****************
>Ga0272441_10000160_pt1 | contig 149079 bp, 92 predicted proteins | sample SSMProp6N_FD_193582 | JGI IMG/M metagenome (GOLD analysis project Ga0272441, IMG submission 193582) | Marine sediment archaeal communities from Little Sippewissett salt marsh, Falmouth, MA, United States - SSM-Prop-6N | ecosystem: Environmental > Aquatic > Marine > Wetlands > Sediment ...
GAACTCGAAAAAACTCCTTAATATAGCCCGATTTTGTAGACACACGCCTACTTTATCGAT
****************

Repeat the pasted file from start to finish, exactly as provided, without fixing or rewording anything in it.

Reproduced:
>Ga0272441_10000160_pt1 | contig 149079 bp, 92 predicted proteins | sample SSMProp6N_FD_193582 | JGI IMG/M metagenome (GOLD analysis project Ga0272441, IMG submission 193582) | Marine sediment archaeal communities from Little Sippewissett salt marsh, Falmouth, MA, United States - SSM-Prop-6N | ecosystem: Environmental > Aquatic > Marine > Wetlands > Sediment ...
GAACTCGAAAAAACTCCTTAATATAGCCCGATTTTGTAGACACACGCCTACTTTATCGAT